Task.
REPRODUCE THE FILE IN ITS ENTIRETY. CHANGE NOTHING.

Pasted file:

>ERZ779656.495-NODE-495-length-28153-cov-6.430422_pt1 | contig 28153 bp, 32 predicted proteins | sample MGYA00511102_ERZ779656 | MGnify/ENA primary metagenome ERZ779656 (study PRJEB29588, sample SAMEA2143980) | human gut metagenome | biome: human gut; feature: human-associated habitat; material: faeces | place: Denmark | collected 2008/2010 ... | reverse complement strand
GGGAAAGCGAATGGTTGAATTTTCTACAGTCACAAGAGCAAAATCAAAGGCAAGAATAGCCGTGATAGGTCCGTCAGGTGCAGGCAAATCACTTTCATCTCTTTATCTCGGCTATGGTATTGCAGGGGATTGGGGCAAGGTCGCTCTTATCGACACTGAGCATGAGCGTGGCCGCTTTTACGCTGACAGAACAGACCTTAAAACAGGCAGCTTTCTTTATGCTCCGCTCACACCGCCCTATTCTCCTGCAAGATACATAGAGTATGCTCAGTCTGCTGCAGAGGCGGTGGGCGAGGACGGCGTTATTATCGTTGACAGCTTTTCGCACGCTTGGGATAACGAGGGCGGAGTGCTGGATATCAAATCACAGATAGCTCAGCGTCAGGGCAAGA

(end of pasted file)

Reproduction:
>ERZ779656.495-NODE-495-length-28153-cov-6.430422_pt1 | contig 28153 bp, 32 predicted proteins | sample MGYA00511102_ERZ779656 | MGnify/ENA primary metagenome ERZ779656 (study PRJEB29588, sample SAMEA2143980) | human gut metagenome | biome: human gut; feature: human-associated habitat; material: faeces | place: Denmark | collected 2008/2010 ... | reverse complement strand
GGGAAAGCGAATGGTTGAATTTTCTACAGTCACAAGAGCAAAATCAAAGGCAAGAATAGCCGTGATAGGTCCGTCAGGTGCAGGCAAATCACTTTCATCTCTTTATCTCGGCTATGGTATTGCAGGGGATTGGGGCAAGGTCGCTCTTATCGACACTGAGCATGAGCGTGGCCGCTTTTACGCTGACAGAACAGACCTTAAAACAGGCAGCTTTCTTTATGCTCCGCTCACACCGCCCTATTCTCCTGCAAGATACATAGAGTATGCTCAGTCTGCTGCAGAGGCGGTGGGCGAGGACGGCGTTATTATCGTTGACAGCTTTTCGCACGCTTGGGATAACGAGGGCGGAGTGCTGGATATCAAATCACAGATAGCTCAGCGTCAGGGCAAGA